tuesdata <- tidytuesdayR::tt_load(2020, week = 11)
Downloading file 1 of 5: `diversity_school.csv` Downloading file 2 of 5: `historical_tuition.csv` Downloading file 3 of 5: `salary_potential.csv` Downloading file 4 of 5: `tuition_cost.csv` Downloading file 5 of 5: `tuition_income.csv`
This weeks data consists of tuition costs, salary potential and diversity information of US colleges. This includes 2 year colleges which offer associate degrees, certificates and diplomas and 4 year colleges which offer bachelors and masters degrees. These are further split by private institutions, public and for profit. Additionally, Universities in the US charge different tuition fees for in-state or out-of-state students. Also, the ticket price is not always reflective of the students costs. The fees can be wholly or partially subsidised by scholarships and financial aid.
The first question which I wanted to answer is which universities have the highest tuition cost and what type of institution are they.
tuition_cost <- tuesdata$tuition_cost tuition_cost %>% top_n(30, wt = in_state_tuition) %>% mutate(name = forcats::fct_reorder(name, in_state_tuition)) %>% ggplot(aes(x = name, y = in_state_tuition, fill = type)) + geom_col() + coord_flip() + scale_y_continuous(labels = scales::dollar_format()) + labs(title = "Top 30 most expensive colleges") + ylab("College") + xlab("In State Tuition")
tidybayes can be used to plot the distribution of in state costs and out of state costs.
tuition_cost %>% group_by(type) %>% pivot_longer(c("out_of_state_total", "in_state_total"), names_to = "tuition_type", values_to = "tuition") %>% ggplot(aes(x = tuition, y = tuition_type)) + stat_halfeyeh() + scale_x_continuous(labels = scales::dollar_format()) + labs(title = "")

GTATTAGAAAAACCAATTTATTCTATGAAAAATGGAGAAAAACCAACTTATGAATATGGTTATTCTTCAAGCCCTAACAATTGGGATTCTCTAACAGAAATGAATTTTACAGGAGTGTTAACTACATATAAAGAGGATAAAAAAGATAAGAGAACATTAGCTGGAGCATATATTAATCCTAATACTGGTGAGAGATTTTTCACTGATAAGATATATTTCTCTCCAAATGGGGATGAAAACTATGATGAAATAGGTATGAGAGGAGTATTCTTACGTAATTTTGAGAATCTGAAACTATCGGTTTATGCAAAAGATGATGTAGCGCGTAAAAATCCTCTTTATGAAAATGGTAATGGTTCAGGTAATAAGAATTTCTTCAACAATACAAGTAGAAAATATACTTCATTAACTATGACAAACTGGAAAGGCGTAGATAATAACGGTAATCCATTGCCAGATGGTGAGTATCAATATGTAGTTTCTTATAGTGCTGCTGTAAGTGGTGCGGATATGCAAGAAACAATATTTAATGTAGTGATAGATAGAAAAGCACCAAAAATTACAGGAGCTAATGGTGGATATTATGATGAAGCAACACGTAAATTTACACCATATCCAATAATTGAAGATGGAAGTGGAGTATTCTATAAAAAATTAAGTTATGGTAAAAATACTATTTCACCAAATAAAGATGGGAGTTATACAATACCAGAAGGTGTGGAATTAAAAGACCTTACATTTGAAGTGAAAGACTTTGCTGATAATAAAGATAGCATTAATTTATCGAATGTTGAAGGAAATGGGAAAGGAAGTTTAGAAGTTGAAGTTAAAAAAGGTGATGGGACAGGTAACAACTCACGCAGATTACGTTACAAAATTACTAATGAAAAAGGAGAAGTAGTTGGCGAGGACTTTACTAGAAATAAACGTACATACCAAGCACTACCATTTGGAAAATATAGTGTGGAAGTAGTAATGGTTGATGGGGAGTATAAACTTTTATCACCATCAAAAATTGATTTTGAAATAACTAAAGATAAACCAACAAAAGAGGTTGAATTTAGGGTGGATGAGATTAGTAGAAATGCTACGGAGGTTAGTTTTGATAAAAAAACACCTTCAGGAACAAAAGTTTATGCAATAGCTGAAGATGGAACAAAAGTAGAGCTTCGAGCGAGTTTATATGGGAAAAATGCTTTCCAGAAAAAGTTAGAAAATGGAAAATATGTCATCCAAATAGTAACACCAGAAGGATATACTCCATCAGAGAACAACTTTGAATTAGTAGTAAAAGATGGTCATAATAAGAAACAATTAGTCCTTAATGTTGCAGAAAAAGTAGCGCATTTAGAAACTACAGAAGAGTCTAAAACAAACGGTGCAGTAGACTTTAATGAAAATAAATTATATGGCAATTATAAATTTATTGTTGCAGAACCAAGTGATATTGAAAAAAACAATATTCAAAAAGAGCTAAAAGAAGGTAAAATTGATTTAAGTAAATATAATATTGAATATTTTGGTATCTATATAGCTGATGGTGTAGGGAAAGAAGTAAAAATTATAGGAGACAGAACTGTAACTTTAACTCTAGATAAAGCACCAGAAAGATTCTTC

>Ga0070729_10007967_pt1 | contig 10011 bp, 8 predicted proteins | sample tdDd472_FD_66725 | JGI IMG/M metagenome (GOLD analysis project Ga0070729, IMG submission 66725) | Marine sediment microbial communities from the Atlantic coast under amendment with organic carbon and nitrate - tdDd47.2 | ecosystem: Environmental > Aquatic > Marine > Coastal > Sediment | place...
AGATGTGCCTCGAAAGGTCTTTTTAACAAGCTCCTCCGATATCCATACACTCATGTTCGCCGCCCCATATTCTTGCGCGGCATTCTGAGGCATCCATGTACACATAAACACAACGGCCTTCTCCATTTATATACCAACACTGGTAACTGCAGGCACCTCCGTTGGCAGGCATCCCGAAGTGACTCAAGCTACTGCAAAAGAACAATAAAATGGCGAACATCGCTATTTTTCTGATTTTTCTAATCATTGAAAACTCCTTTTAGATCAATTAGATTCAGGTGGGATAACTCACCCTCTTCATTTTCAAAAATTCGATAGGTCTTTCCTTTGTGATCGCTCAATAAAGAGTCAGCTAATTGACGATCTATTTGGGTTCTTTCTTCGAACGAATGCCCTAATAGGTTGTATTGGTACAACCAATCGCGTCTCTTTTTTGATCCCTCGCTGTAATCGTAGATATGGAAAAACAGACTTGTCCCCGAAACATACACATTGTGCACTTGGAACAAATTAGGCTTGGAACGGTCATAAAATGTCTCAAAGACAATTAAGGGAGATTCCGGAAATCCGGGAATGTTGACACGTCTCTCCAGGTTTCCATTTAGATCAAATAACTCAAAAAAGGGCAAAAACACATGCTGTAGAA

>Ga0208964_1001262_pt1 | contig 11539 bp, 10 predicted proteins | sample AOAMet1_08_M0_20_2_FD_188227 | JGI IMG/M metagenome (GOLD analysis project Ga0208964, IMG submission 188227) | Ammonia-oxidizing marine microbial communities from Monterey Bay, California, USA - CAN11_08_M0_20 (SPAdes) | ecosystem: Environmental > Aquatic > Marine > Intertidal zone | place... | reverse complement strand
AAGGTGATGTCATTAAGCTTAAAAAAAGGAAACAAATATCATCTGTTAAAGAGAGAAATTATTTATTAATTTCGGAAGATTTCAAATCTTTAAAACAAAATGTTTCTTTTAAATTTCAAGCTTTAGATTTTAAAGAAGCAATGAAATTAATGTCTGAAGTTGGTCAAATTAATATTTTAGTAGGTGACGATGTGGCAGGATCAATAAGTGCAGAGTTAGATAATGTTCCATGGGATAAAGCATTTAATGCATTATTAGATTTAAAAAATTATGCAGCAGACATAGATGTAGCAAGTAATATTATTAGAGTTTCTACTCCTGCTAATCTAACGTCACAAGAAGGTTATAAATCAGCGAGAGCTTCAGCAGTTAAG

Another dataset contains the historical tuition values in adjusted US dollars. We can see that private and public tuitions have doubled for four year courses since 1985. It’s quite a lot more expensive to attend college in the US now than it was 35 years ago!
tuesdata$historical_tuition %>% mutate(year = substr(year, 1, 4) %>% as.numeric()) %>% ggplot(aes(x = year, y = tuition_cost, colour = tuition_type)) + geom_line() + facet_wrap(~type, ncol = 3) + theme_bw() + theme(legend.position = "bottom") + scale_y_continuous(labels = scales::dollar_format()) + labs(title = "Tuition cost in 2016/17 dollars")
The package urbnmapr allows us to plot US states and overlay information at a state level.
tuition_cost <- tuesdata$tuition_cost states_sf <- get_urbn_map("states", sf = TRUE) tuition_by_state <- states_sf %>% rename(state_code = state_abbv) %>% inner_join(tuition_cost, by = "state_code") %>% filter(degree_length == "4 Year") %>% group_by(state_code) %>% summarise_if(is.numeric, list(~mean(.), ~median(.))) tuition_by_state %>% ggplot() + geom_sf(color = "#ffffff", aes(fill = out_of_state_tuition_median)) + scale_fill_gradient2(labels = scales::dollar_format()) + coord_sf(datum = NA)
To quantify the most cost effective university to attend, divide the mid career pay by the total tuition paid for a 4-year degree (bachelors or masters degree).
salary <- tuesdata$salary_potential salary %>% left_join(tuesdata$tuition_cost %>% filter(degree_length == "4 Year")) %>% pivot_longer(c("out_of_state_total", "in_state_total"), names_to = "tuition_type", values_to = "tuition") %>% mutate(ratio = mid_career_pay / tuition, name_cost = paste(name, scales::dollar(tuition))) %>% ggplot(aes(x = ratio, y = tuition)) + geom_point() + facet_wrap(~tuition_type, ncol = 1) + scale_y_continuous(labels = scales::dollar_format()) + xlab("Mid Career Earnings / Tuition Fee") + ylab("Tuition") + labs(title = "Yearly Tuition Costs and Mid Career Earnings")